I’ve finally given up on The Legend of Zelda: Ocarina of Time 3D. I’m 11 hours in and just about to face the dreaded Water Temple, but I just can’t ever see myself finishing this otherwise excellent remake, and I’ll tell you for why.
It’s impossible to play this game on the bus.
More to the point, it was never designed to be played on the bus – it was designed to be played on a home console for hours at a time, not on a tiny screen for 15 minutes between Holloway and King’s Cross. Every time you load up the game you’re dumped back at either Link’s house or the Temple of Time, which means that the first few minutes of any gaming session are spent trying to remember what you were meant to be doing and then trekking all the way across the game world to get back to where you left off. The Sheikah Stones are a useful addition to the remake, as they provide a vision of your current objective, but even so it’s often tricky to recall exactly where you’re meant to be heading if you haven’t played in a while. Meanwhile, you’re already at Caledonian Road.
By this point you’re wondering whether it’s even worth bothering to start a dungeon, seeing as there’s only ten minutes of the journey left, and you know that when you turn off the system you’ll be back where you started again. It’s frustrating, and it just shows that the game was never meant to be played on the go.
On the plus side, it’s still as wonderful a game as it was back on the N64, and the added graphical polish makes it look better than ever. The 3D looks really good, but at the same time it gets disorienting in some of the larger caverns, as swinging the camera round too quickly often causes your eyes to lose track of the 3D effect, meaning you’re constantly having to refocus. It’s also impossible to use the 3D on a bumpy bus, as your eyes are constantly being thrown off, so for most of the time I was playing without the 3D switched on. Sadly this is still the main problem with the 3DS: its raison d’etre is 3D, but the times when you most want to play on the thing – on public transport – are also the times when the 3D doesn’t work terribly well.
Despite all of these problems, my first few hours with Ocarina of Time 3D were genuinely brilliant, and a large part of that was clearly down to nostalgia. My first glance of the freshly detailed Great Deku Tree brought back lots of happy memories of discovering the game for the first time, and that rose-tinted nostalgia stayed with me for a long way into my trip through Hyrule. Eventually though frustration set in, and I also started noticing a few niggles, such as the frankly irritating race you have to undergo to get Epona, your trusty horse. I don’t remember finding this a problem in the original, so either I’ve become less patient or I’m used to games being easier nowadays, but I was tearing my hair out trying to beat that bloody ranch owner Ingo. Even more irritating is the fact that you have to pay 50 rupees every time you fail a race, and running out of money means spending ages hunting through pots and bushes for more rupees. Annoying.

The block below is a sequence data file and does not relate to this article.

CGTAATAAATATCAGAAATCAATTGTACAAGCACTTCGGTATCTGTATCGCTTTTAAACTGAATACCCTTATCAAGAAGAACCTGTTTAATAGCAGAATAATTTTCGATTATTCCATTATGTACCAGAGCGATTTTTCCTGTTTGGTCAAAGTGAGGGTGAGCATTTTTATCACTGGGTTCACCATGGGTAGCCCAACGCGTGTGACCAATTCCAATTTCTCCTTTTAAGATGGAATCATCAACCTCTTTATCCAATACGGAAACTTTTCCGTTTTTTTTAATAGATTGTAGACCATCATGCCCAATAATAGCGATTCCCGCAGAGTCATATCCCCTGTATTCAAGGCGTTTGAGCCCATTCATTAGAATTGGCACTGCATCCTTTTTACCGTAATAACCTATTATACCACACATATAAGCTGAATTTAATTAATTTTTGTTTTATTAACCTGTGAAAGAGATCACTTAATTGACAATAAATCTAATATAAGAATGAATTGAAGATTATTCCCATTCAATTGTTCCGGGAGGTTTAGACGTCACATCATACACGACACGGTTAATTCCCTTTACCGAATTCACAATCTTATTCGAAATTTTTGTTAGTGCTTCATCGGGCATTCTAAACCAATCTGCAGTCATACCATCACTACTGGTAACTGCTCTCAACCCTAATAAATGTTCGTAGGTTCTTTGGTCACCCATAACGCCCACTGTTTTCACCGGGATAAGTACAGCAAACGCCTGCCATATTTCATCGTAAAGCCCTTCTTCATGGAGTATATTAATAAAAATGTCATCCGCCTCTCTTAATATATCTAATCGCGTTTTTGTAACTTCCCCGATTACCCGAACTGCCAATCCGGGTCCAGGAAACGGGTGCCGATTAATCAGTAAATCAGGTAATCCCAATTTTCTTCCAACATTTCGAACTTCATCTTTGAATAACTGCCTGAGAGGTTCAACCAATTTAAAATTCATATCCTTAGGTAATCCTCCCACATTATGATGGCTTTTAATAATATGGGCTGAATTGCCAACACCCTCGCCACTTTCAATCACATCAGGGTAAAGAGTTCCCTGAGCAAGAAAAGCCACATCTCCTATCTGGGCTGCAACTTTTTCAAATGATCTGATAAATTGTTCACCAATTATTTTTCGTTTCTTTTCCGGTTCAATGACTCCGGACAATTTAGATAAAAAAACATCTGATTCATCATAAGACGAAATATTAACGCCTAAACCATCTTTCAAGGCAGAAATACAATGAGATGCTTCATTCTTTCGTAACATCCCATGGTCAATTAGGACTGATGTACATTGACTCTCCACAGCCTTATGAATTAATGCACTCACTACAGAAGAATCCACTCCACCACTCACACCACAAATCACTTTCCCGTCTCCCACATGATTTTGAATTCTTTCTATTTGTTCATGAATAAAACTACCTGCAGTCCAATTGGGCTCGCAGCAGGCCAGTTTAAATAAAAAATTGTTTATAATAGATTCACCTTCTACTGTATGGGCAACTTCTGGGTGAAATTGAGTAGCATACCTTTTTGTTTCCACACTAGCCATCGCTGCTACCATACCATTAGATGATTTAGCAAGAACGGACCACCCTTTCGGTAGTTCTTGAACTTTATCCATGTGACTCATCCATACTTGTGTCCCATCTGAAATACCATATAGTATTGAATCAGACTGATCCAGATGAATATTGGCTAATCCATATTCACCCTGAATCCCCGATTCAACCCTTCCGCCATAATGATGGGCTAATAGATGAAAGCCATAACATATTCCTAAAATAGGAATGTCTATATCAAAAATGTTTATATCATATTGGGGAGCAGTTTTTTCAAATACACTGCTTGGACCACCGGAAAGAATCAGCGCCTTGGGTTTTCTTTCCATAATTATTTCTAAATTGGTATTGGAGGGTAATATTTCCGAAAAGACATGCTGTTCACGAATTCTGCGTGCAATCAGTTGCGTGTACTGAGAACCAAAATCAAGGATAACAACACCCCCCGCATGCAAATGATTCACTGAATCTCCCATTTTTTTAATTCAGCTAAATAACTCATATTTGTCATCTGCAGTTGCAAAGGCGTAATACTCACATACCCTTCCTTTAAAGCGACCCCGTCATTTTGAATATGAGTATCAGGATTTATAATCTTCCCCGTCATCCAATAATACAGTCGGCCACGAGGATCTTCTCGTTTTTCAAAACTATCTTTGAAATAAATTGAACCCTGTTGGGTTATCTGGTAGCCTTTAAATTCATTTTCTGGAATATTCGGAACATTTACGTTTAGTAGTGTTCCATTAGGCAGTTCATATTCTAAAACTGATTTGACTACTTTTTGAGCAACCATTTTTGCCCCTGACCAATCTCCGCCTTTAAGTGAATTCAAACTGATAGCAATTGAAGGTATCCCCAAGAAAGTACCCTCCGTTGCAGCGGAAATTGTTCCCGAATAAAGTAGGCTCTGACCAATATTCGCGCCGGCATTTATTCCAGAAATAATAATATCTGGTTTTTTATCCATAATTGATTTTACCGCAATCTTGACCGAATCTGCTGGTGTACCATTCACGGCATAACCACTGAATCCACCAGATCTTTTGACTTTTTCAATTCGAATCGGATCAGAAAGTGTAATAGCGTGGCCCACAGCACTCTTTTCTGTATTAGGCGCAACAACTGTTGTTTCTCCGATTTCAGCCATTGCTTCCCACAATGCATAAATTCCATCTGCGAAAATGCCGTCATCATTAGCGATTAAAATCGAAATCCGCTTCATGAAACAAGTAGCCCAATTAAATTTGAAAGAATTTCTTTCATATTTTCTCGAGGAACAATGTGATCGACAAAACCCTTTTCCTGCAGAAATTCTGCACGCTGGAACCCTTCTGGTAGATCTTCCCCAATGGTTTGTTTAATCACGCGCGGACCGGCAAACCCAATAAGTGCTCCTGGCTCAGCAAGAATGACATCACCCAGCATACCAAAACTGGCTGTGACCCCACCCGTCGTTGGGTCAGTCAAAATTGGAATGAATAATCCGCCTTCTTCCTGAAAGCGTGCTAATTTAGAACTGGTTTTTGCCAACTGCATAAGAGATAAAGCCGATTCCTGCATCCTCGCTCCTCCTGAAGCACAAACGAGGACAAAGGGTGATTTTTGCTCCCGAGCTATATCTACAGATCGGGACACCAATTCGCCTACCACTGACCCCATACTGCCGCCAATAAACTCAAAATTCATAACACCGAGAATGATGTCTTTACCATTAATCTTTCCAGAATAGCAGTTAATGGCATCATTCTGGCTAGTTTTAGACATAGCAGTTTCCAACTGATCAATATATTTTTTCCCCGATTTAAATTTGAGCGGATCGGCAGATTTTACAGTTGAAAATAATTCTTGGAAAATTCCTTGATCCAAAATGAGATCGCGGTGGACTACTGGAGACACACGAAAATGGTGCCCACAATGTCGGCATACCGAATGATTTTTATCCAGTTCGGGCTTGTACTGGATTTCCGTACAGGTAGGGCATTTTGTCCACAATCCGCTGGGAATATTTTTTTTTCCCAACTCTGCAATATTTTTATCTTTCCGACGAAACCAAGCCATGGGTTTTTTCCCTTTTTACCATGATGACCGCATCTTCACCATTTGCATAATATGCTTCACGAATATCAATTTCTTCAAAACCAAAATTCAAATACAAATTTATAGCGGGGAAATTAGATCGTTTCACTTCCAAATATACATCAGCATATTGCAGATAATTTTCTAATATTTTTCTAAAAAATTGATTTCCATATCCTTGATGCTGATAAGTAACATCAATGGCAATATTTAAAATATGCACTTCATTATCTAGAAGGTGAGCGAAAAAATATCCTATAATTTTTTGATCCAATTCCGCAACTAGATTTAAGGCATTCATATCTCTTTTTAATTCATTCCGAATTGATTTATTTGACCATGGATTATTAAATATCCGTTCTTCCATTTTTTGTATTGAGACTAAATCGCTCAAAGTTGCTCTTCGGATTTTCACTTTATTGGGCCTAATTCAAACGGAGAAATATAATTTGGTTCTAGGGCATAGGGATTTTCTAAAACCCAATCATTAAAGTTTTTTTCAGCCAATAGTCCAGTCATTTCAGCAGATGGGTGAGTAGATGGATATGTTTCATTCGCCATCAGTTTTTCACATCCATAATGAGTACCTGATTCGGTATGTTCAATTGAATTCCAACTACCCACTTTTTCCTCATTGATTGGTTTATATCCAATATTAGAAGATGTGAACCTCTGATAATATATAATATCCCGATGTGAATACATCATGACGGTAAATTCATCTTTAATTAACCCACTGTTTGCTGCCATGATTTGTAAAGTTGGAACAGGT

I haven’t picked up the game for probably six months now, and I’ve not had the slightest inclination to play it again, even though I use my 3DS pretty regularly. What I have been playing though is The Legend of Zelda: Link’s Awakening, which I downloaded from the Nintendo eShop a few months ago. Comparing the two games, it’s easy to see the difference in bus-friendliness: whereas Ocarina of Time is a sprawling epic, Link’s Awakening is divided into bite-size dungeons that are perfect for short journeys, and it also saves the game every time you enter a new area so that you never have to trek back to the action.
For all of these reasons I’ve decided to part with Ocarina of Time 3D: it’s still a fantastic game and a decent remake of the original, but it doesn’t suit the medium. Here’s hoping Nintendo announce a 3DS-exclusive Zelda title soon that takes advantage of the system’s strengths and avoids the pitfalls of Ocarina 3D.
[Penned with a heavy heart by Lucius Merriweather.]